Return of the Yellow Dog
A case for voting for the party over the person.
In a remarkable editorial on Wednesday, the New York Times endorsed Diane Farrell for Congress from a district in Connecticut. Who is Diane Farrell? I have no idea, and the Times seemed to have not a lot. After eight years as first selectman of Westport, the paper noted somewhat desperately, "she has a better understanding than most legislators of the impact of federal mandates and tax policy on local government." By contrast, her opponent, Christopher Shays, has held the seat for almost 20 years and been endorsed by the Times "in every race in which he has faced a serious opponent"—until now.
Shays is a Republican, but not excessively so. He's moderate in policy and in temperament. In fact, he's just the kind of Republican that the Times ordinarily likes to dig up and endorse, in order to prove that it's not blindly Democratic. And they still like him: "[W]e have admired his independence and respected his leadership."
Yet the Times decided to "strongly endorse" Shays' opponent, entirely because she's a Democrat. Or rather, because she is not a Republican. "Mr. Shays has been a good congressman, but not good enough to overcome the fact that his re-election would help empower a party that is long overdue for a shakeup."
One of the axioms of small-d democratic piety in this country is that you vote for the person and not for the party. People just love to say, "I evaluate each candidate on his or her own merits"—even when it's not true. A related form of democratic piety is to refrain from voting at all if you know little or nothing about the candidates.
But this year does seem to be different. You hear people say—though rarely as forthrightly as the Times—that they are voting for the party and not the person. Well, more accurately, they say they are voting against the party and not the person. The Republican candidate for the Senate or House may be saintlike in general, no worse than muddled on the war in Iraq, and good on stem-cell research. She may never even have met Jack Abramoff. Meanwhile, the Democrat may be a grotesque hack just inches from indictment, whose views on Iraq are equally muddled with less excuse (since loyalty to the president is not a factor). Nevertheless, these New Yellow Dogs are voting for the Democrat, simply out of anger at, or frustration with, the Republican Party.
The term "yellow dog Democrats" used to mean someone who would vote for any Democrat over any Republican, even if the Democrat were a yellow dog. In recent decades, there has been no such person. And if there were, he or she would, of course, reject any implication of color preference. Ordinarily, a dog of any tint would be considered less promising as a public official than even the most feline Republican. This year, though, the dog might have a shot. Still, people feel sheepish (to introduce another animal) about voting the party line.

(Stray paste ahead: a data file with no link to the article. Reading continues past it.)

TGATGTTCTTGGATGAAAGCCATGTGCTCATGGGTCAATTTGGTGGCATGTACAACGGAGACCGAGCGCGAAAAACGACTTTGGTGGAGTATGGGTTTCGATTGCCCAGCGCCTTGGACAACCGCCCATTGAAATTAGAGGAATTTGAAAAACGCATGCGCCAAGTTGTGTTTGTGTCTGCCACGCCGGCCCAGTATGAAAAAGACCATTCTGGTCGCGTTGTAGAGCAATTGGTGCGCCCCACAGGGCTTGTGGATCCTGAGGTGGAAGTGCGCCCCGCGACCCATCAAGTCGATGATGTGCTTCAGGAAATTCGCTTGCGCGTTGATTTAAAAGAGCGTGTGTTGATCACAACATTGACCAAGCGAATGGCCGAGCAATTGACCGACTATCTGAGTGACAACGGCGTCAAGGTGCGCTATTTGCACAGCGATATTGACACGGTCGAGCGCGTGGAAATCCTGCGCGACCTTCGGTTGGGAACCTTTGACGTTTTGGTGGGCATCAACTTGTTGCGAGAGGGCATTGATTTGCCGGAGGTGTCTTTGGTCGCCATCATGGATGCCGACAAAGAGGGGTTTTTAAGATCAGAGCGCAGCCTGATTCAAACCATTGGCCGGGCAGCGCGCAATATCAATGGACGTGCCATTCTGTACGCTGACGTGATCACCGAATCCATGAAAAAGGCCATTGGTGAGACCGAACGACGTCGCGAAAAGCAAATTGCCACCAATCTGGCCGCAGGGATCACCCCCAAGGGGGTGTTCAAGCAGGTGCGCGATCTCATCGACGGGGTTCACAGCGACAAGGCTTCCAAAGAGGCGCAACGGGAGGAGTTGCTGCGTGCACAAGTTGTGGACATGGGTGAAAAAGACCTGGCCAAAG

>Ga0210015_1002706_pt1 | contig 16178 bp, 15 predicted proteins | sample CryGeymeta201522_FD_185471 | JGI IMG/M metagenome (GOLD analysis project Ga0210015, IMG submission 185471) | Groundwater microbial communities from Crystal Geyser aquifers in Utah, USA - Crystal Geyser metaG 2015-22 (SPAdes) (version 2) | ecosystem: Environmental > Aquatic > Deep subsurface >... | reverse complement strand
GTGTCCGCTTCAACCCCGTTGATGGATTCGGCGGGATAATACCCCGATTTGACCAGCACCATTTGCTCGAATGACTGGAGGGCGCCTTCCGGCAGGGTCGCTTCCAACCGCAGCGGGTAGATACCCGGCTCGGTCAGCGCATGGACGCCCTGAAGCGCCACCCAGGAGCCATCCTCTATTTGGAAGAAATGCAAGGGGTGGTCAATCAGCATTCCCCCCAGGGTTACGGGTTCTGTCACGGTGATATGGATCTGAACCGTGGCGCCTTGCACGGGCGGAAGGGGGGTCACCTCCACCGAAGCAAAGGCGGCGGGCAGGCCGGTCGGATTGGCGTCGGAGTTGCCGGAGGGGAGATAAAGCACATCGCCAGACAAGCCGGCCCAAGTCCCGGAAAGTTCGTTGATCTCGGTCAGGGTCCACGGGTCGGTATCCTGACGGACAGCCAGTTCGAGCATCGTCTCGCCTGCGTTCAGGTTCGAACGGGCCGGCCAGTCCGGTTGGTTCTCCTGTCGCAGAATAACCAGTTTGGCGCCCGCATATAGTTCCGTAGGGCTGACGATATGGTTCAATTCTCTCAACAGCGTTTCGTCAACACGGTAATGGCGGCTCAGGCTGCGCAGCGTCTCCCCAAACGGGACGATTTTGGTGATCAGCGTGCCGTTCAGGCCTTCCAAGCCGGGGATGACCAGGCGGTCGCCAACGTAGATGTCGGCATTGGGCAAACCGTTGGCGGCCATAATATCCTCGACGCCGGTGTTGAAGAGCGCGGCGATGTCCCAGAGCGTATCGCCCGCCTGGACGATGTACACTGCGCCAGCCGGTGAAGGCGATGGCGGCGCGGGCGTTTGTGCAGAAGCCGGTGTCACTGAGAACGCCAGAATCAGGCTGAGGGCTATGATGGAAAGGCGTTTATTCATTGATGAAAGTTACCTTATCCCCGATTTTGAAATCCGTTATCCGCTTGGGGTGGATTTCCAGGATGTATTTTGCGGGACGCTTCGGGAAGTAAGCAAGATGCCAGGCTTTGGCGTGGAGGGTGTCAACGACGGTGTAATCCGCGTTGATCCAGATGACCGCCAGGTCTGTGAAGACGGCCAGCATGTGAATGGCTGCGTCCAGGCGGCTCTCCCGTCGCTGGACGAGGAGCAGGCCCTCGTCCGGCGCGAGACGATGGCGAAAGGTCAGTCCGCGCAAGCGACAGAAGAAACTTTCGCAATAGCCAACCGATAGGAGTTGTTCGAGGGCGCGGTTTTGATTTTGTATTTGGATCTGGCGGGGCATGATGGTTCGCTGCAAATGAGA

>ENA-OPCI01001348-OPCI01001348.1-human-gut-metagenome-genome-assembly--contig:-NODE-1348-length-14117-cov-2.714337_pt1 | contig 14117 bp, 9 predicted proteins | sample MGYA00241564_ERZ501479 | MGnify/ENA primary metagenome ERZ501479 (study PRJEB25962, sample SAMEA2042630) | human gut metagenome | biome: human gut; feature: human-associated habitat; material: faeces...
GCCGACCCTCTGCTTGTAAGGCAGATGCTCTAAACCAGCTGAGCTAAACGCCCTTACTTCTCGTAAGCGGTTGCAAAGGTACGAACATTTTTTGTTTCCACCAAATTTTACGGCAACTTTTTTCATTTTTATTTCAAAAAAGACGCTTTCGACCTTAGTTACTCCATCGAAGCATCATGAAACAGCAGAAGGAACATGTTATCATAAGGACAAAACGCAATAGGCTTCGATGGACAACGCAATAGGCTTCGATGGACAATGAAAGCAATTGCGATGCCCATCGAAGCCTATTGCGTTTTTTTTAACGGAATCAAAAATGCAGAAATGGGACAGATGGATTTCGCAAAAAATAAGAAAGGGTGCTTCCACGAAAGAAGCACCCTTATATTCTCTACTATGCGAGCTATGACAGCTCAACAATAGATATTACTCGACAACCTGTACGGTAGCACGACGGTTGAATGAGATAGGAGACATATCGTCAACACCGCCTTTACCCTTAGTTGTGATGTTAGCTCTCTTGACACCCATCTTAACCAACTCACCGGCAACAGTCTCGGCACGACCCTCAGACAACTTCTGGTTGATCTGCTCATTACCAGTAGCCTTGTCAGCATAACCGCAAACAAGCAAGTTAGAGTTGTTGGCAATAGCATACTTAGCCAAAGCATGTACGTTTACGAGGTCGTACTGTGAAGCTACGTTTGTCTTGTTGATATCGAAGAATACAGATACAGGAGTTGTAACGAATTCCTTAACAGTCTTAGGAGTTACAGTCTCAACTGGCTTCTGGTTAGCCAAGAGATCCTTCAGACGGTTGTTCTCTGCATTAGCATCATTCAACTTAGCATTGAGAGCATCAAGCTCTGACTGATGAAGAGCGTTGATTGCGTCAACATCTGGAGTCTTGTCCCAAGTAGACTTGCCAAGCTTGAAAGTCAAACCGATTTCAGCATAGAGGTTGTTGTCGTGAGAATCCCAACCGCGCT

My advice is: relax. There is nothing wrong with voting for the party and not the person. There is even nothing wrong with blindly voting for the Democrat (or, I suppose, the Republican) even if you know nothing else about him or her. In other democracies, such as Britain, this person-not-the-party piety is not just unknown but would be hard to comprehend. Whatever Burke may have said, a member of Parliament is your representative. He or she runs on a party platform promising various things, and if that party wins a majority of seats it "forms a government." You would be silly to vote for the person and not the party. The party's views are what counts. The person's own views are almost irrelevant.
Even under the American arrangement, there is nothing ignoble about voting the party line. It is an efficient way to minimize your information costs. Voting is an irrational act: Despite what they drum into you starting in kindergarten, your vote does not matter unless it's a tie. And even 2000 was not a tie. The more effort you put into learning about the candidates, the more irrational voting becomes, and the more likely you are not to bother. A candidate's party affiliation doesn't tell you everything you would like to know, but it tells you something. In fact, it tells you a lot—enough so that it even makes sense to vote your party preference even when you know nothing else about a candidate. Or even vote for a candidate that you actively dislike.
True, people might question your sanity if you were to declare that you were voting for the Democratic Party agenda. The what? If there's anything worse than ignoring that famous elephant in the room, it's imagining a donkey that's not in the room. Even so, a vote for the Democrat is a vote against the Republican. And voting "no" to a record of failure is more important to the functioning of democracy than voting "yes" to any number of promises about the future. It was not Newt Gingrich's Contract With America that caused the great Republican sweep of 1994: It was disgust, skillfully nurtured by Republicans, with the Democratic-controlled Congress.
Disgust for Congress is higher than ever. But this time around, until recently, the disgust seems to be less partisan. The Democrats have not been as ruthless or as skilled about associating the sins of Congress with the party that controls it. The very recent emergence of Dennis Hastert, who was supposed to be Tom DeLay's gofer and no more, as a real person in the public mind has helped to change that. The speaker probably isn't a typical fat, stupid, and complacent, if not corrupt, politician. He just plays one on TV. Too bad.
So what do you need? Permission? You've got it. I give you permission to vote for—or against—the party, and not the person. And don't forget to vote.
Michael Kinsley is a columnist for the Washington Post and the founding editor of Slate.